When officials from Washington's universities and colleges are pressing state lawmakers to look elsewhere for budget cuts, we're pretty sure the athletic directors won't be leading the charge.
Scrutiny of college athletic programs -- at Washington State University and the University of Washington, at least -- can only detract from the narrative.
Here's the story our friends in Pullman want legislators to be thinking about -- the state has already cut funding for Washington State University by 60 percent over the last four years.
Over in Seattle, state funding for the University of Washington has been cut in half, from $400 million to $200 million.
Certainly, tuition increases, donations and other sources have done much to soften the blow at both schools but the decline in state funding is still painful.
The bottom line at WSU is about a 12 percent reduction in the school's workforce -- more than 500 jobs -- along with the elimination of entire fields of study.
As the state Legislature meets in special session in Olympia this month to find another $2 billion to cut from the state's general fund, WSU President Elson Floyd and UW President Michael Young are delivering a consistent message:
Additional cuts at UW and WSU would threaten the ability of these major institutions to continue providing quality education for Washington's residents.
At the risk of stating the obvious -- this seems like a particularly bad time to pay Paul Wulff $600,000 not to coach Cougar football.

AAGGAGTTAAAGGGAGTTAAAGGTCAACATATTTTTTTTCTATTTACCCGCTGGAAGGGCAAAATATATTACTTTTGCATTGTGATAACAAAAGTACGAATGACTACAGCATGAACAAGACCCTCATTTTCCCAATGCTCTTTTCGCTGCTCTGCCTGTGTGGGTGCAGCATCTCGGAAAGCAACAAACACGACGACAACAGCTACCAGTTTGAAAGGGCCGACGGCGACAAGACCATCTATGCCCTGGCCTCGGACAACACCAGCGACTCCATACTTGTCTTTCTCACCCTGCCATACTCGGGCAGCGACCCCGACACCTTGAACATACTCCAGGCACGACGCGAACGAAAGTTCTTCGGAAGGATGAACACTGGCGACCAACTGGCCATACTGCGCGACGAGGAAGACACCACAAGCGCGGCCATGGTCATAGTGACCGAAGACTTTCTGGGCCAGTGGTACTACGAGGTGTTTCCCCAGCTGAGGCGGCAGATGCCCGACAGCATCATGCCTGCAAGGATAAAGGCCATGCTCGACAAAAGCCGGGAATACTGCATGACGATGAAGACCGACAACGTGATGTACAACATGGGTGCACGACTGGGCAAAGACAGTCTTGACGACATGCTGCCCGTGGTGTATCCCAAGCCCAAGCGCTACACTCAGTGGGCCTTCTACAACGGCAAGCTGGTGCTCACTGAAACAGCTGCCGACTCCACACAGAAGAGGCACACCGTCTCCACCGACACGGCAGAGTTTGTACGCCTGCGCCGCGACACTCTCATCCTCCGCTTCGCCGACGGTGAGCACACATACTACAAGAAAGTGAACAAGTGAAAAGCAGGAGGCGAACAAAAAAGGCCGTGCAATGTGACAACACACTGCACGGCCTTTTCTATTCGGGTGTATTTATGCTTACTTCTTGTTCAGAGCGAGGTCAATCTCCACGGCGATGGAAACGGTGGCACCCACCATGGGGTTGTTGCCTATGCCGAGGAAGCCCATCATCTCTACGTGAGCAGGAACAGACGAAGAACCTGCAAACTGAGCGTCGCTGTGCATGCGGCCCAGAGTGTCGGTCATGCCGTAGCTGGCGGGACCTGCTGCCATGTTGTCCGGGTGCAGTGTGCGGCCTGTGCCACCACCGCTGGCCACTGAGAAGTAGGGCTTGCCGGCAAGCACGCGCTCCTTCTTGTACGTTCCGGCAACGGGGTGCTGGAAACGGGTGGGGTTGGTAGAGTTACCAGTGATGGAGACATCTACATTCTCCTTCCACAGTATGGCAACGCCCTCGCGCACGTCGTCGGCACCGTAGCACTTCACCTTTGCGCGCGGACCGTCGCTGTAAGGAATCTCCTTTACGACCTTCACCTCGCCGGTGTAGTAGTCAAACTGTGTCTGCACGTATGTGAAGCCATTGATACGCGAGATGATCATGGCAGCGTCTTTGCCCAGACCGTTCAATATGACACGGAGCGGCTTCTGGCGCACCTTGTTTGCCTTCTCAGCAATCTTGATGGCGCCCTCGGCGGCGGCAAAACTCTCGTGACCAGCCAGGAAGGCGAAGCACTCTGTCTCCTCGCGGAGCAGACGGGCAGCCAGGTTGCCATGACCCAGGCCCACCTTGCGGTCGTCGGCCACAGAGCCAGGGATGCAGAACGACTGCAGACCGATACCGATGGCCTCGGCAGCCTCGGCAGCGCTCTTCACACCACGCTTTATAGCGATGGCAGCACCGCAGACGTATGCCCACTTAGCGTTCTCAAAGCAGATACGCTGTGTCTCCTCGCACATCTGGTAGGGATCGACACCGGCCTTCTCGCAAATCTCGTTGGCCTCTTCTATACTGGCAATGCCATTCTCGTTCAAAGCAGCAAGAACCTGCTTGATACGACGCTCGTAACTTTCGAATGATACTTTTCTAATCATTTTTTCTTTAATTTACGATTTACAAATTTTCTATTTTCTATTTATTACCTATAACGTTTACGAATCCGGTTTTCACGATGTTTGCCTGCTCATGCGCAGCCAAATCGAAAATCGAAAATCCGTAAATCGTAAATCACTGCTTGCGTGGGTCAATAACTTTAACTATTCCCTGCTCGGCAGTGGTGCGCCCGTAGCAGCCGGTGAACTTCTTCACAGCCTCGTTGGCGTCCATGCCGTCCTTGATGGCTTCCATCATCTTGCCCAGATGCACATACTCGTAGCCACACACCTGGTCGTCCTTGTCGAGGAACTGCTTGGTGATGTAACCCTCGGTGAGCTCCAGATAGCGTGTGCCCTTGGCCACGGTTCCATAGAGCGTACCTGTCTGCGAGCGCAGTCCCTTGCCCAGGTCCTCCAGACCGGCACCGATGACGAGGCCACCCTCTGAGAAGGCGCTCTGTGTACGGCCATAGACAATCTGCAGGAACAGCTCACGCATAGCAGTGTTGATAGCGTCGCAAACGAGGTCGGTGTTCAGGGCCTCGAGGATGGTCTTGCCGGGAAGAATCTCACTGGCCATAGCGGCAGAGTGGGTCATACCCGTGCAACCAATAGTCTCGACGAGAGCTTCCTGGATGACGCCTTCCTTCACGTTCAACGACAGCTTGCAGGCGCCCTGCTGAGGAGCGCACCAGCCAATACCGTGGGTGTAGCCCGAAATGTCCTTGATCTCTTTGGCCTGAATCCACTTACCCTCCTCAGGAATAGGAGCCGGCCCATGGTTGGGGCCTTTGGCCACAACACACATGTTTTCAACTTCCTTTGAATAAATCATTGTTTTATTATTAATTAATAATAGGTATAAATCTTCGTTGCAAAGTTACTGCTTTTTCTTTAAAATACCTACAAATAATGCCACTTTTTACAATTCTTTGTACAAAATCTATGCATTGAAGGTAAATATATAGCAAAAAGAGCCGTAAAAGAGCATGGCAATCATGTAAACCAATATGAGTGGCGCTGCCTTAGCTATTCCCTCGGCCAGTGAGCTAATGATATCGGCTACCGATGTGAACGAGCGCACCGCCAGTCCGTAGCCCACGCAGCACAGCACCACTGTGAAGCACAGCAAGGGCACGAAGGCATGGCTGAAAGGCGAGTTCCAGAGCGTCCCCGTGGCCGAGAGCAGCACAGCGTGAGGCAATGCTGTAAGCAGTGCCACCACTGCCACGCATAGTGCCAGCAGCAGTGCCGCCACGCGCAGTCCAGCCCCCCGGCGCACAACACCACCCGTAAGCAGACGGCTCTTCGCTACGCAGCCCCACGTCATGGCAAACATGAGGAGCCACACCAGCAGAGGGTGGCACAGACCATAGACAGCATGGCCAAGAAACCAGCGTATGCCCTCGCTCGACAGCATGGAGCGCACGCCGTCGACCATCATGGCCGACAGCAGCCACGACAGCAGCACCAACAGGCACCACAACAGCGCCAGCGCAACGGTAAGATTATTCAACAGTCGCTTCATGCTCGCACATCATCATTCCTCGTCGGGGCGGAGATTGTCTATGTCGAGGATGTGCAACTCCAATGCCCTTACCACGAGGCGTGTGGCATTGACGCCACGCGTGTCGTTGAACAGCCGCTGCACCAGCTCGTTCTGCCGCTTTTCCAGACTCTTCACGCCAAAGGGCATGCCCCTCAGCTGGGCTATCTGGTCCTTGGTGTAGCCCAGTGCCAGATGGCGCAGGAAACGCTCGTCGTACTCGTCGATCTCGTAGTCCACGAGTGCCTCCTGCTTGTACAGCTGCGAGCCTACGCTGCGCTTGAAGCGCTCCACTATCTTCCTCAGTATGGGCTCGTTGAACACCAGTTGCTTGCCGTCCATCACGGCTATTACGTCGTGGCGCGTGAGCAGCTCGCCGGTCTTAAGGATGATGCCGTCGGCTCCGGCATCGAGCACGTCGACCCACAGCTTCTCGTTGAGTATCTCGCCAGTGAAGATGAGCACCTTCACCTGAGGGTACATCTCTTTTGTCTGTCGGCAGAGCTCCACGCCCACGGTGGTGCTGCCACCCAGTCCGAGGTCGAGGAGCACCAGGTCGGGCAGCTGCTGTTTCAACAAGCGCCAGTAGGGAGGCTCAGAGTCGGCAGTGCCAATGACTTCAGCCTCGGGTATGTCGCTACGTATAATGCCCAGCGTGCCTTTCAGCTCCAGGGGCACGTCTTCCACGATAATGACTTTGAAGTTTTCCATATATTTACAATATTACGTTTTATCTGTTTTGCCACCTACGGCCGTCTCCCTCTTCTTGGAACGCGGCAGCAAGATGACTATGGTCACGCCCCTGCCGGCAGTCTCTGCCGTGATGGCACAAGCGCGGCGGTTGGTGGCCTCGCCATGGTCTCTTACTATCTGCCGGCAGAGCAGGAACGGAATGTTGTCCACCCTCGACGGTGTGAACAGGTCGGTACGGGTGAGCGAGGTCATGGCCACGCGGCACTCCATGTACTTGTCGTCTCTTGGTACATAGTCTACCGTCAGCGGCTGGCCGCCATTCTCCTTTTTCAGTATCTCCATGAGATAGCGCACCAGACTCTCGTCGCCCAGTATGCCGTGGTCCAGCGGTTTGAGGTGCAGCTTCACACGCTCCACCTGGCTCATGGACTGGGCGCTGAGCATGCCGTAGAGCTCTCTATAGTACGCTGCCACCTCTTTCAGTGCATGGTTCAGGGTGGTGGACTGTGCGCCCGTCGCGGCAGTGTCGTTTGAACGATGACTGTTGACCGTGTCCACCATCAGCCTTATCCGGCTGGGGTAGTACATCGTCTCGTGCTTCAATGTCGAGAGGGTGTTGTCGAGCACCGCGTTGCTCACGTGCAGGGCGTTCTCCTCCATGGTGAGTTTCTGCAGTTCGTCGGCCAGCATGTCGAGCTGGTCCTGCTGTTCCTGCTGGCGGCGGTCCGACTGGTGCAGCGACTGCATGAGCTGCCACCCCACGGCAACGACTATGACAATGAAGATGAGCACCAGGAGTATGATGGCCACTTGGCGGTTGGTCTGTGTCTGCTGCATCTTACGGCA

The money spent on college sports is mind-boggling enough. In the most recent survey of state salaries, UW football coach Steve Sarkisian came out on top, with $1.98 million in gross pay for 2010.
UW basketball coach Lorenzo Roma was paid $1.14 million last year, making him the second highest paid state employee.
But at least they draw their astronomical pay for coaching. Wulff's salary is small by comparison, but next year he'll be paid to not do his job.
We know college athletics -- especially football -- are supposed to be viewed in a bubble, where revenues pay the freight without the state's help, and winning seasons serve as free advertising for academic programs.
UW's athletic department has claimed to be self-sufficient for years. The picture at WSU isn't quite as rosy. The athletic budget is $38 million, with about $5.3 million coming from the university's general fund, according to The Associated Press.
That's about to change. The Pac-12's new $3 billion, 12-year television deal calls for equal revenue sharing, which means WSU and other smaller schools will each collect more than $20 million annually.
Who can blame Cougar fans for feeling giddy over trading Wulff, who posted a 9-40 record over four years, for Mike Leach, the 2008 national coach of the year.
All 10 of Leach's Texas Tech teams amassed winning records, and each earned an invitation to a post-season bowl game.
If nothing else comes from the nearly $3 million it cost to have Wulff sit out and Leach take over in time for the 2012, at least it bought some hope.
Truth is, we can't help but share some of the excitement about the team's prospects under new leadership.
But it's impossible not to contrast the multibillion entertainment juggernaut that college football has become with the decline in state support for academic programs.
In Olympia this month, the discussion will revolve around courses being cut, class sizes expanded and tuition rising beyond the reach of more families.
Why can't some of the money pouring into PAC-12 athletic departments do more than sustain athletic programs?
Surely, there is some better use for $600,000 in Pullman than to keep Wulff out of Martin Stadium.